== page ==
I love criticism.
I did not say that criticism was easy to hear. Criticism is not easy to hear, however, it is valuable. There are five sources of criticism. I have not listed them in the order of importance. The most important form is the one we are experiencing at any given time.
1. The first form of criticism is constructive criticism.
"Open rebuke is better than secret love....Faithful are the wounds of a friend...." Proverbs 27:5-6, KJV.
"Open" does not mean public it means revealed or expressed. If you have someone in your life who loves you enough to give you constructive criticism, you are a rich person. That individual cares about your welfare and wants to see you succeed. This criticism is called "constructive" because their goal is your benefit. This individual sees you doing something or saying something that is to your detriment. Their love and concern for you prompts them to express the danger of your continued errant thinking, words or deeds. This is what a parent does for a child, a husband does for a wife, a wife does for a husband and a friend does for a friend.
2. The second form of criticism is destructive criticism. The person offering this criticism wants you destroyed. They hope their criticism destroys you. Their criticism can destroy you if you let it. Rather than let the criticism destroy you, if (and only if) the criticism has any merit, use the criticism to become better. This unsavory person may be telling you what your friends want to tell you but do not know how. If the criticism has absolutely no basis in reality to any degree, then ignore it.
3. Between the two extremes of destructive and constructive criticism is the normal run-of-the-mill criticism from people who neither love us or hate us but have observed something in our life or speech that prompts them to be critical. These people are not our friends nor our enemies but their criticism is valuable because they have no motivation to do us harm or good.
The Bible instructs us to strive for perfection in every thought, every word and every deed. (Philippians 3:12, Matthew 5:48 and 12:36, 2 Corinthians 10:5). Sin comes from the inside out, not the outside in. None of us will reach perfection in this life, however, the direction of our life should be steady improvement.
Jesus died to save me from the penalty of my sin. Thank God he will do that by his power alone. However, Jesus also died to save me from the habit of my sin. That cannot be done by Jesus alone. It takes a life-time of my effort, also. I will never be perfect, but with God's help I can do better. One of God's tools for our self-improvement is the criticism of others. Criticism is a friend, not an enemy.
Some years ago, I heard what I was told is an old Jewish proverb. I have slightly altered it to avoid criticism for cursing.
"If one man called a donkey, ignore him. If two men call thee a donkey, consider their words. If three men call thee a donkey, repent or buy thee a saddle."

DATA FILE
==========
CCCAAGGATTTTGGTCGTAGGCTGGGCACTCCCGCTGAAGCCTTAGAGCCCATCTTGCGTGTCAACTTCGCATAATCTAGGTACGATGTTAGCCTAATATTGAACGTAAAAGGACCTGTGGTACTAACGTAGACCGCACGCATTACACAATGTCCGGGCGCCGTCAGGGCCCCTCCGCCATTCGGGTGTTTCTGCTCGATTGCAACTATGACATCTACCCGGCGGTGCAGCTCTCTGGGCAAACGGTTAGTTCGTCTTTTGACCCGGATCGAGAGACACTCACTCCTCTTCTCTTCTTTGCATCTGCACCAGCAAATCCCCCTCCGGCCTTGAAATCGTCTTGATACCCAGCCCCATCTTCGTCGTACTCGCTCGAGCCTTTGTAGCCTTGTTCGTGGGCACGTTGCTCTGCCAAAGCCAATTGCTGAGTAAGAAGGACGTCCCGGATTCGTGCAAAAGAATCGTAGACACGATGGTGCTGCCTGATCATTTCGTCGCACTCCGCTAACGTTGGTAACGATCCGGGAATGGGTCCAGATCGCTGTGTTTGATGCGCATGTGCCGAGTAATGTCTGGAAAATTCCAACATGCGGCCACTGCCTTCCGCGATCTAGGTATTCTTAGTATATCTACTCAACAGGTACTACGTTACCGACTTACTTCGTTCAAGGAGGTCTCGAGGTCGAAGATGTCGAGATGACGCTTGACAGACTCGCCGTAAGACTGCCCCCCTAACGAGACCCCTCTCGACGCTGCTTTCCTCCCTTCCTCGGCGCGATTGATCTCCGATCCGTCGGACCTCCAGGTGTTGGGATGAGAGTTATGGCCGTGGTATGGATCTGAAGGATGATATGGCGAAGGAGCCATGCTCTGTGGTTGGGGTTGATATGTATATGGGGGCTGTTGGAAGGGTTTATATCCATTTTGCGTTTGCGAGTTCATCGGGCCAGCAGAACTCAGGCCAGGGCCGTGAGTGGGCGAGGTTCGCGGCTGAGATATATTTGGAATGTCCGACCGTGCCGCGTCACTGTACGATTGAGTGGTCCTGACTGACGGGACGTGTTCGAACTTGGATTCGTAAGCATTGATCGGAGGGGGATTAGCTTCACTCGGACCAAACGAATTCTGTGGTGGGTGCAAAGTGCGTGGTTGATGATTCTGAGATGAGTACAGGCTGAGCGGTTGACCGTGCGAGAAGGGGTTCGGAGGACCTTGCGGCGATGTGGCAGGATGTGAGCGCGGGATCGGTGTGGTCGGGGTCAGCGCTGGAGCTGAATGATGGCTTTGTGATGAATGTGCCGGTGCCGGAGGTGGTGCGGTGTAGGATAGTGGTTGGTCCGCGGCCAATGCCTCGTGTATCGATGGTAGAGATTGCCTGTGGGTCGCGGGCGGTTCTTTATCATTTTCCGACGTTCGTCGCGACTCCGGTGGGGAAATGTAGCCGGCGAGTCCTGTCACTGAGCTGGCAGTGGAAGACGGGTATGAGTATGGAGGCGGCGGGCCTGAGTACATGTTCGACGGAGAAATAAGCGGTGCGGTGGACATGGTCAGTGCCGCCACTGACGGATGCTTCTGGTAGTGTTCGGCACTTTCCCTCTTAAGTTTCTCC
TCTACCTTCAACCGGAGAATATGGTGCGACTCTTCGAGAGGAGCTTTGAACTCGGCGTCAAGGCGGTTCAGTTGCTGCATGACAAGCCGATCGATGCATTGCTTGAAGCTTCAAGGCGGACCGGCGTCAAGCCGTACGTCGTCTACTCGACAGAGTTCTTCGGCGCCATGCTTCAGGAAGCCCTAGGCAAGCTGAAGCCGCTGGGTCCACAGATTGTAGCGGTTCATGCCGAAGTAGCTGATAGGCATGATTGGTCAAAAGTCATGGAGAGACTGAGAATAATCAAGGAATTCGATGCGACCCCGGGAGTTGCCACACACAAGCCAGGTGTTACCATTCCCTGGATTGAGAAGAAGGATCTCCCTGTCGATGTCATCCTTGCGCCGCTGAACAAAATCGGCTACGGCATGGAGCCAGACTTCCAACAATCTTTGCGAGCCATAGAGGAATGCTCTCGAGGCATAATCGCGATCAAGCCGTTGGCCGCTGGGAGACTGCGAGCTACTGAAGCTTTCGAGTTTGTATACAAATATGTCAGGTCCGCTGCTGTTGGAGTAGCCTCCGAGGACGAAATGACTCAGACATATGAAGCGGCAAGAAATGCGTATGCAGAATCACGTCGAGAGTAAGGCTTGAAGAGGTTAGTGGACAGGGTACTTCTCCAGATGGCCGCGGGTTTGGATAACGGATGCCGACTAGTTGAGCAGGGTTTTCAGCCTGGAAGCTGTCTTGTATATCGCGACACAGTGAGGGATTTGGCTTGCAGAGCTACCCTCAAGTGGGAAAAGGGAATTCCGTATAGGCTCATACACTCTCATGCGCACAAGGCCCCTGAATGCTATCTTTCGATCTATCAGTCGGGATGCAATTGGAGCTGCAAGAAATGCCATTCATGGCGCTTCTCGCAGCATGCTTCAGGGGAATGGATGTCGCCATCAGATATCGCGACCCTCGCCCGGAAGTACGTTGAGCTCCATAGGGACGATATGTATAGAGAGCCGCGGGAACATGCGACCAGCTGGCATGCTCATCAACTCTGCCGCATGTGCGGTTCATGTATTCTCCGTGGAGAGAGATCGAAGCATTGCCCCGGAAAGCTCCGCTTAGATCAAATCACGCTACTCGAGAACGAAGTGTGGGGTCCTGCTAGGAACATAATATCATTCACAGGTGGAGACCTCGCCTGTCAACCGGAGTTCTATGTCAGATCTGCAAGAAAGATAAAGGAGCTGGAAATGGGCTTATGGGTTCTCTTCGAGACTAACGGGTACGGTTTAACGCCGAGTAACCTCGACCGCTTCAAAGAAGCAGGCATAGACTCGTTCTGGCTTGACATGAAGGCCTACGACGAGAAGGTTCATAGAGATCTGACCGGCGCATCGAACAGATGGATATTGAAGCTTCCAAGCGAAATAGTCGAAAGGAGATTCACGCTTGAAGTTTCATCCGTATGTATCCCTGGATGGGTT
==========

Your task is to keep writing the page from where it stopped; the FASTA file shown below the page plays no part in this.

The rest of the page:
I do not love criticism because it is easy to hear. It isn't. I love criticism because, eventually, wrong thoughts, words or deeds bring death to good things in my life. If I respond positively towards justified criticism, my life will be better, I will be a better person, I will be more equipped to be a servant of Christ, I will have more success in life, Jesus will be more proud of me and I will avoid the embarrassment and failures that will eventually come if I do not correct my wrong thoughts, words and deeds. (James 1:15). I love criticism because I never want to be ashamed of the person in my mirror and I never want to bring shame to my Lord. I have had my life-fill of both. Anyone can accuse me of many failures. I am guilty. However, I never want to be guilty of not trying. I never want to be guilty of failing to strive for perfection.
I say again -- criticism is a friend, not an enemy.
5. The fourth source of criticism is our conscience. God has built a conscience into every mentally-healthy individual. Narcissists have a tiny conscience that barely and seldom functions. Psychopaths and sociopath's do not have a conscience; that is what makes them psychopaths and sociopath's.
4. The fifth form of criticism is the the conviction of (criticism from) the Holy Spirit. Holy Spirit conviction is divine criticism. Meditate on that for a while! It is an eye and heart opener.
"...(the Holy Spirit)...convict(s)...about [the guilt of] sin...." John 16:8, AMP (Note 1.)
Put the reproduced verses noted in this article (Proverbs 27:5-6 and John 16:8) together.
"Open rebuke is better than secret love....Faithful are the wounds of a friend....(The Holy Spirit)...convict(s)...about [the guilt of] (my) sin...." (Note 2.)
Now sing, "What a Friend We Have in Jesus".
I hope you love criticism. Our attitude towards criticism reveals a lot about our character.
"Do not reprove a scoffer, or he will hate you; reprove a wise man, and he will love you. Give instruction to a wise man, and he will be still wiser; teach a righteous man, and he will increase in learning." Proverbs 9:8-9, ESV
Rev. Joda Collins
I make no claim that anyone else agrees with me.
Note 1: The first and second parenthesis are mine. The second parenthesis changes verse from future to present tense to align with the present ministry of the Holy Spirit. The words in brackets are in the text.
Note 2: I added the word "we" (in parenthesis) for personal emphasis.